K.J. can fly. There's no other real explanation for a 6'6" guard to have three games with at least three blocks this season. Last night against the Raptors, McDaniels basically hovered in the air before volleyball spiking a ball about 10 rows into the stands. My God, K.J., have some mercy! Aside from that, K.J. has been a great three point shooter (not really expected) and dunker (very much expected). If he can maintain the three point shooting at a league-average rate or better, he should be an NBA starter down the line.

McDaniels is clearly the best wing player the Sixers have right now and probably should be starting right now, too. There's a big ol' elephant in the room right now - we're just waiting for someone on the team to point it out.

3. Bojan Bogdanovic (Nets)

Last week: Not ranked:

Number of Note: Shooting 62% on two point shots.

Competency: Scoring

Clearly the fifth cog in the Brooklyn starting lineup, Bogdanovic is playing well in his role. Like Parker, Bogdanovic is a scorer. He's scoring fewer points than Parker but is shooting more efficiently, at 48% overall. However, he falls behind Parker here because he simply is not asked to do much, with a usage rate of just 16.6% on the season. Bogdanovic hasn't added much else other than scoring, either, which means he needs to do that well enough to justify starting on a 4-2 team that fancies itself as an Eastern Conference contender. He did score 22 points on 12 shots Sunday night.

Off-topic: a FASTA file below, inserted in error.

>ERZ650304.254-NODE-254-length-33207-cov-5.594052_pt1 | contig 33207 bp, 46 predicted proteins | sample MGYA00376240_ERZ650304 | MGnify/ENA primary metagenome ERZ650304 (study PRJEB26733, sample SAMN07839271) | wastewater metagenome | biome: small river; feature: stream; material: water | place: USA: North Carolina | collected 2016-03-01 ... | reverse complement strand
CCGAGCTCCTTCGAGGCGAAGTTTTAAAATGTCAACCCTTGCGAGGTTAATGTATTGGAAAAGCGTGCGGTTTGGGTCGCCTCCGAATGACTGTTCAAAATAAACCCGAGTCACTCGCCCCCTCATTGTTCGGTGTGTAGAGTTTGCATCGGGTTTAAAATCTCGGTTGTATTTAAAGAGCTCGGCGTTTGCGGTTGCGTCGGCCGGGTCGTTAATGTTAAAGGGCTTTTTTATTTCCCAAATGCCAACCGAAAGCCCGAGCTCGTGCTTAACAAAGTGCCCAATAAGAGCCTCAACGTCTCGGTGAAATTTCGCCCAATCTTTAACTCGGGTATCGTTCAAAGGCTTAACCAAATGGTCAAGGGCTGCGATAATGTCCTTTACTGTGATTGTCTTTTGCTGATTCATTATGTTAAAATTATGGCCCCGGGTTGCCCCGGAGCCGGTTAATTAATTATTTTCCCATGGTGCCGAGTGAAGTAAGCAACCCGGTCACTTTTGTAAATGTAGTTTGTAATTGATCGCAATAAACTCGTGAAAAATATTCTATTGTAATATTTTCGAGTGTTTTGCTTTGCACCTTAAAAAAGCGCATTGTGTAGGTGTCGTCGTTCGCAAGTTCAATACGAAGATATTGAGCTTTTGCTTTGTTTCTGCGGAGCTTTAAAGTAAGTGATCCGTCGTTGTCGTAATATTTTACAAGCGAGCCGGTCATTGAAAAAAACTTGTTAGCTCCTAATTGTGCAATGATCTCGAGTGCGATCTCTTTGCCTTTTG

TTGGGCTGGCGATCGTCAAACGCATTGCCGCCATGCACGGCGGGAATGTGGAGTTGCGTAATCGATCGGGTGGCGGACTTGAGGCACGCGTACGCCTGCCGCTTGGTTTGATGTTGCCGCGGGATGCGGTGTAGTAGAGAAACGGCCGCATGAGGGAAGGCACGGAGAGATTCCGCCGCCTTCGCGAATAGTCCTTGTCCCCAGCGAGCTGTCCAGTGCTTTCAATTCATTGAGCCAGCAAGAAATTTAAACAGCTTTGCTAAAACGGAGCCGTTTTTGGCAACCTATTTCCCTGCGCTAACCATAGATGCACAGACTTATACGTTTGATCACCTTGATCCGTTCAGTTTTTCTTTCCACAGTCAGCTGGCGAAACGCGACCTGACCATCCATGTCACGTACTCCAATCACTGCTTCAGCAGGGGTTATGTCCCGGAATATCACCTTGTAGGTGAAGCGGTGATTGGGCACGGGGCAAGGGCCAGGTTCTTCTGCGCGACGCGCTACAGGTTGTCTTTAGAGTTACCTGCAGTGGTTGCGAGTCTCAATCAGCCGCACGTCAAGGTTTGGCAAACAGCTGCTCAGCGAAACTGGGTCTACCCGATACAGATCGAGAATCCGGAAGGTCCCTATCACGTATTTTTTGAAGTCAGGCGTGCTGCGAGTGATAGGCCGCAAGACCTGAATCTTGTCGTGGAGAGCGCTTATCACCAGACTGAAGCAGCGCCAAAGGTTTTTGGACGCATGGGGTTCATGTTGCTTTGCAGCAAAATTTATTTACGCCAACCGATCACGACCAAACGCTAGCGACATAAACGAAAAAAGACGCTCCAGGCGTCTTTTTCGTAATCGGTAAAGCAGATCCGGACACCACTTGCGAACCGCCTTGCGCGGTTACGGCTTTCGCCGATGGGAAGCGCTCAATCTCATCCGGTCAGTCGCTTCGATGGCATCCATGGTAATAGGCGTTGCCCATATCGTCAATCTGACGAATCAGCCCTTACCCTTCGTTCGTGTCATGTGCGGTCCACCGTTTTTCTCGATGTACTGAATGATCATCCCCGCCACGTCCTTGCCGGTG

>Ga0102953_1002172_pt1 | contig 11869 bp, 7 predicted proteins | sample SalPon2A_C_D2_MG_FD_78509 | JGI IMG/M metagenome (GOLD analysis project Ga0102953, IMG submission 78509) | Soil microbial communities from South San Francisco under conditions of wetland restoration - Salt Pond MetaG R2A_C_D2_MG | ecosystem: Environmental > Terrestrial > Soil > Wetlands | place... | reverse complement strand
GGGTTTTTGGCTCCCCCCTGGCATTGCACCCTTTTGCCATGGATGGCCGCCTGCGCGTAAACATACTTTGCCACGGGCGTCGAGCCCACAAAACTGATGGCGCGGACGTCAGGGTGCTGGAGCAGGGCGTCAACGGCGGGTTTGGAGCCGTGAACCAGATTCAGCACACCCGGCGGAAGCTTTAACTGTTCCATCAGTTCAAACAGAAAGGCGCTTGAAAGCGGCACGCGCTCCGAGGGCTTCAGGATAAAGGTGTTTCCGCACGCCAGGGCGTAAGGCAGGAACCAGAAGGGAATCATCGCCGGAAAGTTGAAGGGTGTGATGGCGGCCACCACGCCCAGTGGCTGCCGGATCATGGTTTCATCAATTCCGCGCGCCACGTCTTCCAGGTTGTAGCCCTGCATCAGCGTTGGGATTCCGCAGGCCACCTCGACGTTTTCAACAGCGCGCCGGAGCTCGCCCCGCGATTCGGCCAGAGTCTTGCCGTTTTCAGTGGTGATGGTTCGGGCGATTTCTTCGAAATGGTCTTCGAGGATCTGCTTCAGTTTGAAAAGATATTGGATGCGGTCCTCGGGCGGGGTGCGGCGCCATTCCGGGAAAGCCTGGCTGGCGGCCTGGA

4. Andrew Wiggins (Timberwolves)

Last week: 5

Number of Note: Just 9-16 from the foul line this season.

Competency: Athleticism

Wiggins has been simultaneously impressive and unimpressive, oftentimes showing his patented flashes of brilliance while making ill-advised or incompetent plays. The NBA version of Wiggins so far seems to be about what we expected, with one caveat. When Wiggins gets the ball in his hands, he's been more assertive than at any point we'd seen previously.